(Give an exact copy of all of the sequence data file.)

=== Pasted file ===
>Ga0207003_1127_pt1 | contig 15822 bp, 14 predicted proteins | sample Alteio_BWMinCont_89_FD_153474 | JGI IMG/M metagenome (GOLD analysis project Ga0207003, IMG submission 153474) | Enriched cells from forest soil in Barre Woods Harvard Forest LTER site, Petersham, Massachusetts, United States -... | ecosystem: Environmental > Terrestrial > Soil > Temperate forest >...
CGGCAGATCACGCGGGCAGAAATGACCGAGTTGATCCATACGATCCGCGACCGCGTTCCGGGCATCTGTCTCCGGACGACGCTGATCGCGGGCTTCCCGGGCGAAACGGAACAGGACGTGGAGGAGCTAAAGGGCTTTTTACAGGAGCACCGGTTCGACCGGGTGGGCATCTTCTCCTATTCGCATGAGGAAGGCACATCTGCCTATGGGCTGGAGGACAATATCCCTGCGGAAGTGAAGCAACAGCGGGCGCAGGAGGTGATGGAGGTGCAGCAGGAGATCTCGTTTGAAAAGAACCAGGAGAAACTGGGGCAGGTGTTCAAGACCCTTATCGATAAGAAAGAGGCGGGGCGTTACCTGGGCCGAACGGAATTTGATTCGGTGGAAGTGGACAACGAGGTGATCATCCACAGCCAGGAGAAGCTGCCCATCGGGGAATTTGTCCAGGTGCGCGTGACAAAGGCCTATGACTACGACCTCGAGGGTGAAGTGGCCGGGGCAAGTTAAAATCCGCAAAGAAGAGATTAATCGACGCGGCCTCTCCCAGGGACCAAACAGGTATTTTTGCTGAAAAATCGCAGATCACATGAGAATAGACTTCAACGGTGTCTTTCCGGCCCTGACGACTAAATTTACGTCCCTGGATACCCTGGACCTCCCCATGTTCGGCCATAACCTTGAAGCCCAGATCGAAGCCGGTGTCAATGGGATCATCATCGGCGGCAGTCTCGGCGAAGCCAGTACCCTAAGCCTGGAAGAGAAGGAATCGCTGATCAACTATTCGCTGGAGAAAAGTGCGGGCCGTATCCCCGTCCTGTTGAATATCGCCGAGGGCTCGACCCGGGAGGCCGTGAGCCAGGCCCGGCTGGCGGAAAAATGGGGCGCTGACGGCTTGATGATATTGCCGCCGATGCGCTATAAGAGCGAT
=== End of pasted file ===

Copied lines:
>Ga0207003_1127_pt1 | contig 15822 bp, 14 predicted proteins | sample Alteio_BWMinCont_89_FD_153474 | JGI IMG/M metagenome (GOLD analysis project Ga0207003, IMG submission 153474) | Enriched cells from forest soil in Barre Woods Harvard Forest LTER site, Petersham, Massachusetts, United States -... | ecosystem: Environmental > Terrestrial > Soil > Temperate forest >...
CGGCAGATCACGCGGGCAGAAATGACCGAGTTGATCCATACGATCCGCGACCGCGTTCCGGGCATCTGTCTCCGGACGACGCTGATCGCGGGCTTCCCGGGCGAAACGGAACAGGACGTGGAGGAGCTAAAGGGCTTTTTACAGGAGCACCGGTTCGACCGGGTGGGCATCTTCTCCTATTCGCATGAGGAAGGCACATCTGCCTATGGGCTGGAGGACAATATCCCTGCGGAAGTGAAGCAACAGCGGGCGCAGGAGGTGATGGAGGTGCAGCAGGAGATCTCGTTTGAAAAGAACCAGGAGAAACTGGGGCAGGTGTTCAAGACCCTTATCGATAAGAAAGAGGCGGGGCGTTACCTGGGCCGAACGGAATTTGATTCGGTGGAAGTGGACAACGAGGTGATCATCCACAGCCAGGAGAAGCTGCCCATCGGGGAATTTGTCCAGGTGCGCGTGACAAAGGCCTATGACTACGACCTCGAGGGTGAAGTGGCCGGGGCAAGTTAAAATCCGCAAAGAAGAGATTAATCGACGCGGCCTCTCCCAGGGACCAAACAGGTATTTTTGCTGAAAAATCGCAGATCACATGAGAATAGACTTCAACGGTGTCTTTCCGGCCCTGACGACTAAATTTACGTCCCTGGATACCCTGGACCTCCCCATGTTCGGCCATAACCTTGAAGCCCAGATCGAAGCCGGTGTCAATGGGATCATCATCGGCGGCAGTCTCGGCGAAGCCAGTACCCTAAGCCTGGAAGAGAAGGAATCGCTGATCAACTATTCGCTGGAGAAAAGTGCGGGCCGTATCCCCGTCCTGTTGAATATCGCCGAGGGCTCGACCCGGGAGGCCGTGAGCCAGGCCCGGCTGGCGGAAAAATGGGGCGCTGACGGCTTGATGATATTGCCGCCGATGCGCTATAAGAGCGAT